Literacy expert says testing primary pupils’ ability to spot the subjunctive ‘will not enrich lives’
Pie Corbett loves grammar. He is, after all, the literacy expert who worked on the Blair government’s National Literacy Strategy on introducing grammar teaching into primary schools.
But Mr Corbett is dismayed, or rather “politely angry”, about the new grammar section of the latest primary national curriculum and the new national tests for 11-year-olds that will assess it.
“It is too much and is too complicated,” he says. “And it will not help children as readers and writers.
“I’m a great believer in grammar. But I think that this has gone too far. That’s why so many teachers in primary schools feel disaffected and miserable. I don’t think I’ve ever known the profession to feel so low.
“We have to find an elegant way of assessing children. A way that teachers feel provides information about what children can do.
“A 10-year-old being able to spot the subjunctive will not improve children’s reading and writing, let alone enrich their lives.”
Mr Corbett is a former headteacher and Ofsted inspector. He is also an enthusiastic poet, and the author of more than 250 books.
Today, he is perhaps best known for his Talk for Writing teaching programme, which makes explicit how important speaking and listening are to learning how to write.
It grew out of his work as an adviser to the National Literacy Strategy, where he was also involved in creating the Grammar for Writing materials. But his original belief in the power of writing was inspired by an 11–year-old boy he met after leaving sixth form, when he worked at a schools’ residential centre. The pupil had been to a football game and wanted to tell him about it.
“He had been singing in the crowd,” says Mr Corbett. “He was trying to explain what this amazing thing had felt like, but couldn’t find the words. He had his fists clenched, he was so frustrated. It was then I realised that the opposite of creativity is frustration and destruction. That experience gave me a focus for everything that followed.”
Mr Corbett began training as a teacher soon afterwards and, decades on, he is still steeped in classroom life, spending his days travelling the country to train teachers and visit schools.
“Primary school teachers are the salt of the earth,” he says. “They are the moral compass for this country. They teach children how to be kind, how to respect each other. They should be afforded more respect and their views taken into account.”
Mr Corbett was raised in Sedlescombe, East Sussex, one of five brothers living in a two-up two-down. He remembers being read to every day. His mother took him to the library and his dad would tell him half a story on the way to school and the other half on the way back.
But his schooling did not start off well. “I was sat on the slow table,” he says.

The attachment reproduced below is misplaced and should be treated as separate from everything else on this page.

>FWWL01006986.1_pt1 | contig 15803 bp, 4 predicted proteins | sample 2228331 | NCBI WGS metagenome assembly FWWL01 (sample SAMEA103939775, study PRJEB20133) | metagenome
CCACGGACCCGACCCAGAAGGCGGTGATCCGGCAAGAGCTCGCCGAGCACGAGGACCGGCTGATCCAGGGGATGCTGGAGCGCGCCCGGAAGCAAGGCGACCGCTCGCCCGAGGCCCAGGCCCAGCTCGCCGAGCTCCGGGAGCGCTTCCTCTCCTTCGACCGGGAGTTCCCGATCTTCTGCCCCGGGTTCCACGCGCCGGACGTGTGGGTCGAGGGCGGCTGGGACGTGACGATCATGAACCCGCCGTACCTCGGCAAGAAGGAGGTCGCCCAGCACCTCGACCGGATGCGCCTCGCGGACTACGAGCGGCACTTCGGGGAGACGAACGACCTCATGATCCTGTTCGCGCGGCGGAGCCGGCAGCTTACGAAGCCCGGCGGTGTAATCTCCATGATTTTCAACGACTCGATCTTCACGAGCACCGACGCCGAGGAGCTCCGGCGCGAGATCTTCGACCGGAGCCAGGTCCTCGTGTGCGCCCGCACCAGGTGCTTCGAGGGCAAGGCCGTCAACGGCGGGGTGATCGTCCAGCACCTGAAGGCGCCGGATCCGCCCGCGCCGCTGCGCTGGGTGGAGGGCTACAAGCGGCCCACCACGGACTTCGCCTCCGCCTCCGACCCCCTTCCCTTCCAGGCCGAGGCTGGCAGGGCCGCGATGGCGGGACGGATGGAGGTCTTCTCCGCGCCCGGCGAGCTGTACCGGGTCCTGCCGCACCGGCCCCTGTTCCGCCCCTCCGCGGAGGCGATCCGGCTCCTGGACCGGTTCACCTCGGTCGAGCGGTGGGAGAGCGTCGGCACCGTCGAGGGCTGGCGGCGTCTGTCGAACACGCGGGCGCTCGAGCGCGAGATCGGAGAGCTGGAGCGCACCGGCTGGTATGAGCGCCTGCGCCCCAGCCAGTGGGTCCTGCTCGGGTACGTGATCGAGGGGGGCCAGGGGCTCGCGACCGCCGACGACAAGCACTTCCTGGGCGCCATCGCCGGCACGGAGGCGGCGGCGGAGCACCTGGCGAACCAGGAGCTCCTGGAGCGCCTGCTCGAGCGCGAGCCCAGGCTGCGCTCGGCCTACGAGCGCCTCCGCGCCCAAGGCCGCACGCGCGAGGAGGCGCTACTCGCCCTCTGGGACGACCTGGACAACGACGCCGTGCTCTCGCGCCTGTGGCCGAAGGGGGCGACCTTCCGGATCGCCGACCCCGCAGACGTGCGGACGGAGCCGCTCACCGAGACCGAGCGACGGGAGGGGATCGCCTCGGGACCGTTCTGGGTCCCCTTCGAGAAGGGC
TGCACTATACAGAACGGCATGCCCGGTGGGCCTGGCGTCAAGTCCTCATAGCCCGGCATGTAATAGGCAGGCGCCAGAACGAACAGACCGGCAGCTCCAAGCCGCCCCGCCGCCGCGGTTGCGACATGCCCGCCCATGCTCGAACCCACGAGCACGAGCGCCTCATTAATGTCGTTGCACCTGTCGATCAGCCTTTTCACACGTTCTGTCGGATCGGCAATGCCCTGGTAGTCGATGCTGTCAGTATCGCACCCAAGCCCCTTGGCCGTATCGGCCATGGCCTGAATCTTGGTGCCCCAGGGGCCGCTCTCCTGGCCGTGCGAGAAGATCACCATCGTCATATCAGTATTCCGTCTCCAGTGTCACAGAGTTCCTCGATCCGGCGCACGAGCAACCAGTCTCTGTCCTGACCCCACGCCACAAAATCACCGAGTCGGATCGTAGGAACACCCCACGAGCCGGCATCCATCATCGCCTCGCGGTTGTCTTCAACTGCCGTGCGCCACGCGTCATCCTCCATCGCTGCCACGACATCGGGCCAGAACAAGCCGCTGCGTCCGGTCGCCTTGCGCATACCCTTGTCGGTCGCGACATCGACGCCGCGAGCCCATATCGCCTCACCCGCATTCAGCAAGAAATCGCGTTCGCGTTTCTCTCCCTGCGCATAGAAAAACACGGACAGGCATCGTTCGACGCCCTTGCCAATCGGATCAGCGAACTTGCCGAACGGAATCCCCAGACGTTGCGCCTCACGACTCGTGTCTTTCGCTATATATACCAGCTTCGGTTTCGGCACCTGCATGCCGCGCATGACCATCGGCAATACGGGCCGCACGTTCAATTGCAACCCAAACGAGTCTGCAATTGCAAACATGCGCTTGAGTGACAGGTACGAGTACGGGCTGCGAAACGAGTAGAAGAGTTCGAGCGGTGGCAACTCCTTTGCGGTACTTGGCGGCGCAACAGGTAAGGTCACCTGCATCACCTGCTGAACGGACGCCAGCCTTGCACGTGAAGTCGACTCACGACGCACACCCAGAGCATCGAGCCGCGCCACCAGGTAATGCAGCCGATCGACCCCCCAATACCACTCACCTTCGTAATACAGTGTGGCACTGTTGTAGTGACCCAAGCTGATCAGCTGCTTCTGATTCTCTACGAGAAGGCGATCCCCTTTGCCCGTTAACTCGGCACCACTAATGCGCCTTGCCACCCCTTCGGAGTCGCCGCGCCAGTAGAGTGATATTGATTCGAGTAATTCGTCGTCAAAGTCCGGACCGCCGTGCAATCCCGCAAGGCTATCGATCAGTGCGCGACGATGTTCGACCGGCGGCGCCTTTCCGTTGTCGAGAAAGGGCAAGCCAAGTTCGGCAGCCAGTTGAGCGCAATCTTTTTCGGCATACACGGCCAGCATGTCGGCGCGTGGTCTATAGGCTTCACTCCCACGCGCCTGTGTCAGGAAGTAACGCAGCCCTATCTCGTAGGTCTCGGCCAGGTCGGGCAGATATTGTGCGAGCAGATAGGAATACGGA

“I was quite happy, never having to do much. But I also thought I had nothing much to offer. That is why I am so passionate about the need to stop talking about children’s ability as if it was a fixed thing.”
Mr Corbett went on to the independent Tonbridge School through an assisted place. It was a mixed experience – he was unhappy being away from his family, but he acknowledges that it did widen his world view.
“I’m grateful, looking back,” he says. “But I wasn’t at the time”.
Once he started teaching, he progressed rapidly. He was a headteacher at the age of 28 and then moved into teacher training and advisory work.
“What interests me is whole-school transformation,” he says. “And to do that you need a vehicle. If you get writing sorted, it influences every subject and improves everything.”
As for the tests, he believes that the teaching of grammar will be “ironed out” in time but that is not really the point.
“They will sort it out,” he says. “Primary schools are good at rising to the occasion and, in a few years’ time, children will know what the subjunctive is, but will it improve the quality of reading and writing? I don’t think that it will.”
But then he checks himself, concerned that he is being too negative. “I’m a natural enthusiast,” he says. “I want to be positive and not moan. But there are questions to be raised. We have to get it right.
“Teachers hate feeling that they are sending children to secondary who have been told that they are not at the expected level, and for those children, I know how it feels.
“To build any education system on a sense of failure seems, to me, not a great idea. Perhaps it’s different at 16 years old, but a 10- or 11-year-old child is still a young child and these things last the rest of your life.”
Pie Corbett will be appearing at the Education Show. TES is global knowledge partner for the event, which takes place at the NEC Birmingham from 17-19 March.
How to teach grammar: the Pie Corbett way
Pie Corbett advises primary teachers to approach the teaching of grammar with the following points in mind:
- Develop the ability to model being a writer with the children.
- Teach the grammar in context through reading and writing. See it as a matter of word choice, sentence construction and tying texts together.
- Play creative games with grammar so that children become fascinated by the English language and learn to love words.
- Deep understanding of grammar arises from developing a skill with grammar. Experiment with using a feature in writing and consider the effects created.
This is an article from the 11 March edition of TES. This week’s TES magazine is available in all good newsagents. To download the digital edition, Android users can click here and iOS users can click here